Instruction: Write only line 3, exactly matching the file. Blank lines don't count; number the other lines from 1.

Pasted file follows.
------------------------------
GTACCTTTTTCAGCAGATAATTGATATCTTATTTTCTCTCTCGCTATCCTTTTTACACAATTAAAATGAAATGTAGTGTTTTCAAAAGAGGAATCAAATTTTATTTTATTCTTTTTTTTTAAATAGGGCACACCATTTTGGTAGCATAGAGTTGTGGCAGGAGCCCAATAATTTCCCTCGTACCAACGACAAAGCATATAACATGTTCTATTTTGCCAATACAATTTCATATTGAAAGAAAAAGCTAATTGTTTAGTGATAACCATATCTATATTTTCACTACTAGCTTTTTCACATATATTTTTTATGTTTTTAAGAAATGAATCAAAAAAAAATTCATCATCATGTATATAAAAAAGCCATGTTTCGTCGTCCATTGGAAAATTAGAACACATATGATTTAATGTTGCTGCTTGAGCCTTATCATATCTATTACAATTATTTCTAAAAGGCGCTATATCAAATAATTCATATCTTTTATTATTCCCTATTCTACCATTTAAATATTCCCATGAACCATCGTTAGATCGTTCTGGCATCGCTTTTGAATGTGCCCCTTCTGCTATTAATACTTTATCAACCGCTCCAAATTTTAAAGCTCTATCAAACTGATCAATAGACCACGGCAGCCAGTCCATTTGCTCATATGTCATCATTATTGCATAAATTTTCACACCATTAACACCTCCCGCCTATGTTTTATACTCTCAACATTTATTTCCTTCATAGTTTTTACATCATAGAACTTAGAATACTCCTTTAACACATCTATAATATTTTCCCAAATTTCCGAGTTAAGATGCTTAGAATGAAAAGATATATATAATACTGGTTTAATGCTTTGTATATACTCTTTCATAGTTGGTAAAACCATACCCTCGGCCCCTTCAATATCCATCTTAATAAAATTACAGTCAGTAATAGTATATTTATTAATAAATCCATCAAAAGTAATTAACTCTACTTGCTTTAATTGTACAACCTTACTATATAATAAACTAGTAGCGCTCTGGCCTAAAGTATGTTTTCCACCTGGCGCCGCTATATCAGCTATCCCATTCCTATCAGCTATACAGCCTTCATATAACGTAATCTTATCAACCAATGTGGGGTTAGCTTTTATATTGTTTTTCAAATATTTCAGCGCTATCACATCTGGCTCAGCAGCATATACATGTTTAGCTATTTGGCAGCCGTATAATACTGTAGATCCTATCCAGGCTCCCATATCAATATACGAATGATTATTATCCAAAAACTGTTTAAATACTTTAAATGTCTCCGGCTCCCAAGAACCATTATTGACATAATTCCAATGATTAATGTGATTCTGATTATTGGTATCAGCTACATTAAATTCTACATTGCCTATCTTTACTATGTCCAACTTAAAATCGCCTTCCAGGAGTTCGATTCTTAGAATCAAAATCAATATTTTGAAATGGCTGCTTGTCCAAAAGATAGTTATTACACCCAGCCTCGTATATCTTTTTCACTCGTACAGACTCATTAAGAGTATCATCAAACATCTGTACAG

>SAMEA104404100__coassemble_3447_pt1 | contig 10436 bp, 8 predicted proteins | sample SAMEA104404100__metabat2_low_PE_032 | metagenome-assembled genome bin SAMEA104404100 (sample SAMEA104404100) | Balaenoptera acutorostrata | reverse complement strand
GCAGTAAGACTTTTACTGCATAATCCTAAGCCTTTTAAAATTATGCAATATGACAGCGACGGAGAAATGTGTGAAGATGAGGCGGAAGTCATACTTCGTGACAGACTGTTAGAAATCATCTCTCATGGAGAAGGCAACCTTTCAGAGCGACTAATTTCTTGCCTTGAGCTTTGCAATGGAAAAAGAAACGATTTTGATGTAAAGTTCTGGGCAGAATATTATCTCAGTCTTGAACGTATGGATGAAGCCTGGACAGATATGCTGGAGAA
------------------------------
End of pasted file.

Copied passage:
GCAGTAAGACTTTTACTGCATAATCCTAAGCCTTTTAAAATTATGCAATATGACAGCGACGGAGAAATGTGTGAAGATGAGGCGGAAGTCATACTTCGTGACAGACTGTTAGAAATCATCTCTCATGGAGAAGGCAACCTTTCAGAGCGACTAATTTCTTGCCTTGAGCTTTGCAATGGAAAAAGAAACGATTTTGATGTAAAGTTCTGGGCAGAATATTATCTCAGTCTTGAACGTATGGATGAAGCCTGGACAGATATGCTGGAGAA